Down Syndrome Baby Baskets

  • March 18, 2015
  • #8578

A diagnosis of Down Syndrome is a shock to new parents but Carissa has found a way to encourage other families like her.

Down Syndrome Baby Baskets

I’m Joni Eareckson Tada and the Saturday is going to be World Down Syndrome Day.

Some years ago when Carissa was pregnant, she and her husband awaited their coming child with such joy, such excitement. With the nursery decorated just so, and all the baby supplies lined up neat and tidy, the only thing left was to give birth. But suddenly, their unborn child’s heart rate dramatically dropped and Carissa was rushed in for an emergency C-section. Her husband waited outside the delivery room, and he waited and waited until finally a nurse came in with their newborn wrapped in her arms and asked, “Have you ever heard of Trisomy 21?” the nurse said to the new father. He shook his head ‘no’ and the nurse replied, “Well, your son has Down syndrome; enjoy your baby.”

When Carissa awoke in recovery, it was her husband who shared the shocking news that their son, Jack, had Down syndrome. The next day, Carissa had to ask for information on what Down syndrome was; what it meant, what it involved. Someone came back into her room with a white binder that was titled, “Down Comforter”. It was an outdated binder filled with general information on Down syndrome including the various developmental delays that their child would experience cognitively and physically. To her, it was just a bunch of blurry medical information that scared her to death.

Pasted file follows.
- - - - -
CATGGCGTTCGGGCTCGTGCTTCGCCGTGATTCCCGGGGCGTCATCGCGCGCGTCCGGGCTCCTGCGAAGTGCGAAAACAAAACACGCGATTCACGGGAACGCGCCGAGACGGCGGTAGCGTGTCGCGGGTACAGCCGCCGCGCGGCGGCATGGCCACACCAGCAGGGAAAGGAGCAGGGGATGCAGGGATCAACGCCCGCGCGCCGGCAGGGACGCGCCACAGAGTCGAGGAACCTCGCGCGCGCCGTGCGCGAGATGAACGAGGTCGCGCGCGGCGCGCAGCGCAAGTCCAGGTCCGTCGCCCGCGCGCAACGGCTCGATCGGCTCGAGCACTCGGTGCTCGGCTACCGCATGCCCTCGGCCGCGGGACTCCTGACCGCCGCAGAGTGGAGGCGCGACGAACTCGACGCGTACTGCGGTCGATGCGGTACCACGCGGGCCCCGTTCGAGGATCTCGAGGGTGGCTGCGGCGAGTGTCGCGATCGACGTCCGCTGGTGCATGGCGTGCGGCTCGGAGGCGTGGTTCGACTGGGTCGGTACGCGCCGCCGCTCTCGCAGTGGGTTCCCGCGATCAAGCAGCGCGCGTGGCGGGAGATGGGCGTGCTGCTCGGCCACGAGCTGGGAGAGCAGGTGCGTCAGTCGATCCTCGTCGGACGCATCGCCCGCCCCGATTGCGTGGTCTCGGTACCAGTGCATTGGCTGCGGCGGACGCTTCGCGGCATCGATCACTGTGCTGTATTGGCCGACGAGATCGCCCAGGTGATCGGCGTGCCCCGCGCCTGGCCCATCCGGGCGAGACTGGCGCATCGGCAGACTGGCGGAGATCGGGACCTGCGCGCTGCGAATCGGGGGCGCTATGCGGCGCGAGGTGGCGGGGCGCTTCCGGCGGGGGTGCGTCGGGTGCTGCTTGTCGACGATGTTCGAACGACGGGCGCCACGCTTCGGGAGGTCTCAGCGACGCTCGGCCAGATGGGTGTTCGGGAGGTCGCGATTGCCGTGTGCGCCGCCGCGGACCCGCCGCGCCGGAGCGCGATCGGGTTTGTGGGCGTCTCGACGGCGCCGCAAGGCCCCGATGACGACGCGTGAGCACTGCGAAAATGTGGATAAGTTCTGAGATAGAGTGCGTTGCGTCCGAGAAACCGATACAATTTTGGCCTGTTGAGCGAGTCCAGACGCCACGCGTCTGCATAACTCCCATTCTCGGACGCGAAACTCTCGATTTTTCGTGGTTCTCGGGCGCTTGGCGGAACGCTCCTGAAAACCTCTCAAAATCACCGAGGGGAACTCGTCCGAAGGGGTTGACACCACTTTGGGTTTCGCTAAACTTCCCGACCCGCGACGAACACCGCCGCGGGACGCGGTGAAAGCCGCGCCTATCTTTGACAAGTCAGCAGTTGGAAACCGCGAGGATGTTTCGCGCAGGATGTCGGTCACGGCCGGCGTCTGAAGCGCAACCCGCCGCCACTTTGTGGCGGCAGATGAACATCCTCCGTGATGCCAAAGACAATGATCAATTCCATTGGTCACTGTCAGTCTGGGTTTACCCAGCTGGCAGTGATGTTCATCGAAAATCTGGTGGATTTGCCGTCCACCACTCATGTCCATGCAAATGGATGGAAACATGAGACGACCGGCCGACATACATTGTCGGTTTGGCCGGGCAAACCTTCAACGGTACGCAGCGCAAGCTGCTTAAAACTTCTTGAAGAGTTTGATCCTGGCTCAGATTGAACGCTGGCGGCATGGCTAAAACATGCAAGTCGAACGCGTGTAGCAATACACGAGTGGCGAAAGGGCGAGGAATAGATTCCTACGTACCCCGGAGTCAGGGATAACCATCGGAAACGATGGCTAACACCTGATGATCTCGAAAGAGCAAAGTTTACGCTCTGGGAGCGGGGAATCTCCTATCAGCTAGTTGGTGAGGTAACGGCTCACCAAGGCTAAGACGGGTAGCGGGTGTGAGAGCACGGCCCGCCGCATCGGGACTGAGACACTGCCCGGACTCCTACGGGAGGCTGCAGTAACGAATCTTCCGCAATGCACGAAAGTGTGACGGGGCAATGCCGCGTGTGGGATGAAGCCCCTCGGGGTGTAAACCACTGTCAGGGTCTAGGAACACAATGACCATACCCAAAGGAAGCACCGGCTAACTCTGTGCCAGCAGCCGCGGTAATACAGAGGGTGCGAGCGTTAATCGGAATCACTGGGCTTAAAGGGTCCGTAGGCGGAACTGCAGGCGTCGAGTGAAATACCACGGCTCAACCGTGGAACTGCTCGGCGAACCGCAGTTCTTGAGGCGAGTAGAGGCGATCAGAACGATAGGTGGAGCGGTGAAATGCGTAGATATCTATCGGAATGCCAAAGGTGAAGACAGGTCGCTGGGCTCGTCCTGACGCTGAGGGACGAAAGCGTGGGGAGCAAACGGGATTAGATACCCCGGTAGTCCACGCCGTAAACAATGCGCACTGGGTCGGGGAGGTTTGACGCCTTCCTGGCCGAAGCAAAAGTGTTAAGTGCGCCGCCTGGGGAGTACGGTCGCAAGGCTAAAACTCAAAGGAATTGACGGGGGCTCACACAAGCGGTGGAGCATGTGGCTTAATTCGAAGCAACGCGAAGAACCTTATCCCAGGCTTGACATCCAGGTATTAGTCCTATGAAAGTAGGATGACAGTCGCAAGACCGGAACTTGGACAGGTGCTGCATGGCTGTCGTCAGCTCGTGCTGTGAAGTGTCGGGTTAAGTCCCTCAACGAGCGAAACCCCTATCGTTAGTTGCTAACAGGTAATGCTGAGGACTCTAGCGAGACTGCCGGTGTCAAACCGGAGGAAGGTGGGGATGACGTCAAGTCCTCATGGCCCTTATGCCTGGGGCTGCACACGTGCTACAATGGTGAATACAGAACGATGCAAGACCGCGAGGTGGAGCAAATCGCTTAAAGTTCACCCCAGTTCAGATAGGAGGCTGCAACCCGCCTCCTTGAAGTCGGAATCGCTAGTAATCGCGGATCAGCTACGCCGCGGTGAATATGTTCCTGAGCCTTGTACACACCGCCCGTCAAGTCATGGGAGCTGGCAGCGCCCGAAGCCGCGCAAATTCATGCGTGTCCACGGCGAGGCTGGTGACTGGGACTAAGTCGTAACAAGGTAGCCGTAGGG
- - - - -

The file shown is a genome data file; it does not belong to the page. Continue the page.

Over the next few days, as the reality of Jack’s condition began to sink in, Carissa almost became indignant – she felt as though she and her husband had been robbed of that one moment of celebration, all because Down syndrome had been the defining factor about their son. “But that shouldn’t be,” Carissa thought to herself. Although she was still confused and struggling with feelings of grief, she picked up the binder, turned a few more pages and wondered, “What if, instead of this binder, a family could be congratulated and presented with a gift? What if that set the tone, a chance to celebrate a beautiful baby?”

That’s when the idea of Jack’s baskets was born. Carissa and her family and friends began putting together “congratulations baskets” for families that received the diagnosis of Down syndrome, whether that diagnosis came before or after the child’s birth. The baskets contain a cozy blanket, a onesie, some donated toys, and the latest information on Down syndrome. But that’s not all. Each congratulations basket includes a personalized letter from Carissa with a photo of little Jack and the family. And how does that letter open? Carissa writes, Dear Parents, Hello, my name is Carissa and I would love to be one of the first people to congratulate you on your newest addition to your family.” The letter goes on to share their personal story in hopes of encouraging another new family who’ve been granted the privilege of raising a child with Down syndrome.

Now, before I go any further I want to mention that we will be talking to Carissa tomorrow. But in the meantime, aren’t Jack’s baskets a great idea? And Carissa and her family have given away many of them. In fact, if you tune in tomorrow, we’ll get to hear from Carissa herself on how these baskets have led to wonderful relationships and a growing network for all these families who have a Down syndrome child. And when you have a minute, visit my radio page today at and see a photo of Carissa and family (including Jack), and then watch an amazing video highlighting the abilities of kids and young adults with Down syndrome from all around the world. It’s all in celebration of this weekend’s World Down Syndrome Day.

© Joni and Friends


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